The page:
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ServletRequestAttributeListener



In this article, we are going to understand how to create a listener class which listens to the event of adding, replace or removing of ServletRequest attribute in the web application. For this, we are going to create a webpage which asks the user to enter his name and password in a form and click the submit button.

On submitting the form, the user request goes to the requested Servlet class where the operations such adding, replace or removing of ServletRequest attribute generates the events and calls the listener class, listening to an such events.

To do this, we are going to create a Listener class by implementing ServletRequestAttributeListener interface and by providing implementation of its methods.

ServletRequestAttributeListener is a part of the java.util.* package.




ServletRequestAttributeListener methods


Let's take a look at the methods of ServletRequestAttributeListener interface.

Methods Description
void attributeAdded(ServletRequestAttributeEvent srae) This method receives notification about an attribute has been to added to the ServletRequest.
void attributeReplaced(ServletRequestAttributeEvent srae) This method receives notification about an attribute has been replaced in the ServletRequest.
void attributeRemoved(ServletRequestAttributeEvent srae) This method receives notification about an attribute has been deleted from the ServletRequest.





Creating a webpage which calls the Servlet


First we execute the webpage containing the form, asking the user to enter his/her name and city and press submit button. On submitting the form, the user request goes to the Servlet class, where the operations of adding, replace and removing the ServletRequest attributes will generate the events which will eventually call the listener class, listening to the such events.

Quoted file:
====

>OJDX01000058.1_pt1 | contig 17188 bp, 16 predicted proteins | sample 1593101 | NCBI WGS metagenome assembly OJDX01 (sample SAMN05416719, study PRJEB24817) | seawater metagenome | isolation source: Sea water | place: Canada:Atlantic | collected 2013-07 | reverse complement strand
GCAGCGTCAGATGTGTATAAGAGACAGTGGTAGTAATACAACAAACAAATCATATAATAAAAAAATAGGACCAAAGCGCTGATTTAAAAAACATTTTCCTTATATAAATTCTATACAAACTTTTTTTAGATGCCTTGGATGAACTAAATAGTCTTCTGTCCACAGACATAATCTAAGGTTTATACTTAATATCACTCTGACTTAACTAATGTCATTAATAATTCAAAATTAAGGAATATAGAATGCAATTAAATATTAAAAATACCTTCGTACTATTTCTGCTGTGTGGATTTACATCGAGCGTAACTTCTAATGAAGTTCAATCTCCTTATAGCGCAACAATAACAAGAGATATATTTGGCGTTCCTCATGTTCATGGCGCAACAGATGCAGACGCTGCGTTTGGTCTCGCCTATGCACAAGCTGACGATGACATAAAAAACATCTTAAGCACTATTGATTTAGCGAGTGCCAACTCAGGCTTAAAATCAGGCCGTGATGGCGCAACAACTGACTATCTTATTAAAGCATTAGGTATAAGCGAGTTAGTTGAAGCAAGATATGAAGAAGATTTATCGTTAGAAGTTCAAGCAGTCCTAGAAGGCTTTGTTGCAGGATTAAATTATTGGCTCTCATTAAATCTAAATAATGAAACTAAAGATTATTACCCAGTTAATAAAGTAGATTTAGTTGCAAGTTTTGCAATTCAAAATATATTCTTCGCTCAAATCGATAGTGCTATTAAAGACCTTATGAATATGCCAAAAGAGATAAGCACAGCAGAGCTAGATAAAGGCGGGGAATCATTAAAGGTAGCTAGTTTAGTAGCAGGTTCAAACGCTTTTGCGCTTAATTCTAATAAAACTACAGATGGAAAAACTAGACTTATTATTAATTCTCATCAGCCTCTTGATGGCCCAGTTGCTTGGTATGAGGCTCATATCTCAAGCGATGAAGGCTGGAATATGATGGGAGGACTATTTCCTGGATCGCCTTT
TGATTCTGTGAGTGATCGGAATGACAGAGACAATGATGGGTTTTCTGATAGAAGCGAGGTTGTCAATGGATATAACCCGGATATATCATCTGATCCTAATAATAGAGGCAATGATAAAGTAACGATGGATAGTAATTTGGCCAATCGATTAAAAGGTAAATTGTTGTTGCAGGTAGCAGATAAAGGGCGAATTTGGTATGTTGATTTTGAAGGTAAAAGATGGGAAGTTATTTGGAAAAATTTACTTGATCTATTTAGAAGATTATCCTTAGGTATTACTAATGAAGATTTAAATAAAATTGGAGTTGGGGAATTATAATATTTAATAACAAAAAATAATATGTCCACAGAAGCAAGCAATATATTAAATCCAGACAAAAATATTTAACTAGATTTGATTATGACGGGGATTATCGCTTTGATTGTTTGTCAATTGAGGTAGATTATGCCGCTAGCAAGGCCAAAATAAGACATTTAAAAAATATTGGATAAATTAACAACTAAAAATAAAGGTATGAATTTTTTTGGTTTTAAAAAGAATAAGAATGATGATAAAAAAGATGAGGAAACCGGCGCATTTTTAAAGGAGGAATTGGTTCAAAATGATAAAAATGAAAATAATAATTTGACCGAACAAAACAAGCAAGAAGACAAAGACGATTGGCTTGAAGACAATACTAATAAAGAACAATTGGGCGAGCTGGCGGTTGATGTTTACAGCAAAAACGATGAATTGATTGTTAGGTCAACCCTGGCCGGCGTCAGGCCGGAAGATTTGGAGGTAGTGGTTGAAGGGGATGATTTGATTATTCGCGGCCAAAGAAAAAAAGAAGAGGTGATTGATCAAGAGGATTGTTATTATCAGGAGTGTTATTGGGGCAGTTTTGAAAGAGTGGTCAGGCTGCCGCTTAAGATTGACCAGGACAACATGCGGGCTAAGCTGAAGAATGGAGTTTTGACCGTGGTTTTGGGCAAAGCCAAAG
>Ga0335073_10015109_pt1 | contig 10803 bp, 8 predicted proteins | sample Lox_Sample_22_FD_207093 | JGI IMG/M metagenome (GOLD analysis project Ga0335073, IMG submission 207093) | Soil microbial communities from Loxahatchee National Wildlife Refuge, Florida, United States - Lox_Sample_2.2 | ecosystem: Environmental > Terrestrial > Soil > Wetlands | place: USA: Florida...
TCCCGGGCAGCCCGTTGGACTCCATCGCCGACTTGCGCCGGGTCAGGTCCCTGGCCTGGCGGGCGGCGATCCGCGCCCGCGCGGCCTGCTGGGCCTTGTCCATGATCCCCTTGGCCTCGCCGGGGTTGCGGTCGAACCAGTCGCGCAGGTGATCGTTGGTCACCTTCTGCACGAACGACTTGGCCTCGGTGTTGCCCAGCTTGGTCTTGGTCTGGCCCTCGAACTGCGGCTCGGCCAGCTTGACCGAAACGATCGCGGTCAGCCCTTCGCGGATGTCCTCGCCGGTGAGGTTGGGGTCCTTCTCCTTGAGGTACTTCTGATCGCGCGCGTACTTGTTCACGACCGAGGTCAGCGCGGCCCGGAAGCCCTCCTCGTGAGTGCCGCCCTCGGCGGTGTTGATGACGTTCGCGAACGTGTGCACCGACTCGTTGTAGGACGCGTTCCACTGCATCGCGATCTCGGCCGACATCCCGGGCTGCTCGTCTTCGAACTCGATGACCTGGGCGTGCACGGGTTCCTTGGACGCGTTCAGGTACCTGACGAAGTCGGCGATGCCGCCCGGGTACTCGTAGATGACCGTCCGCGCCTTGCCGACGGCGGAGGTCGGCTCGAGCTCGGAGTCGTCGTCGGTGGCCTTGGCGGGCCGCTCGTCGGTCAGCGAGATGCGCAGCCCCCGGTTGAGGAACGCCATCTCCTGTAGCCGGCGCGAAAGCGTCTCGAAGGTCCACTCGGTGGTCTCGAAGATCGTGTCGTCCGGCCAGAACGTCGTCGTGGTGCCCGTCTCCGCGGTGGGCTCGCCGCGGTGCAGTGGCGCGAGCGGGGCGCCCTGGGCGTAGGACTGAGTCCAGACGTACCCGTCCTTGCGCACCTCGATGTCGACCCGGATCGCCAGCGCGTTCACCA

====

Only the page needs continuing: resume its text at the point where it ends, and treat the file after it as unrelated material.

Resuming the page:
Form1.jsp
<html>

<head>
<title> ServletRequest Demo </title>
</head>


<body>
Please enter your details :

<form action = "MyServlet">
Name : <input type = "text"   name = "username" />
City : <input type = "text"   name = "cityname" /> <br/>


<input type = "submit" value = "submit" />
</form>

</body>
</html>





Creating a listener class to listen to an event of user request




RequestAttributeListener1.java
import java.io.*;
import javax.servlet.*;
import java.util.*;


public class RequestAttributeListener1 implements ServletRequestAttributeListener
{

public void attributeAdded(ServletRequestAttributeEvent srae)
{	    
	System.out.println("A new request attribute is added");
	System.out.println("Name of this attribute " + srae.getName());
	System.out.println("Value of this attribute " + srae.getValue());
	System.out.println();
	System.out.println();
}



public void attributeRemoved(ServletRequestAttributeEvent srae)
{

	System.out.println("A request attribute is removed");
	System.out.println("Name of this attribute " + srae.getName());
	System.out.println("Value of this attribute " + srae.getValue());
	System.out.println();
	System.out.println();

}


public void attributeReplaced(ServletRequestAttributeEvent srae)
{

	System.out.println("A request attribute is replaced");
	System.out.println("Name of this attribute " + srae.getName());
	System.out.println("Value of this attribute " + srae.getValue());
	System.out.println();
	System.out.println();

}

}



Directory Structure of Servlet files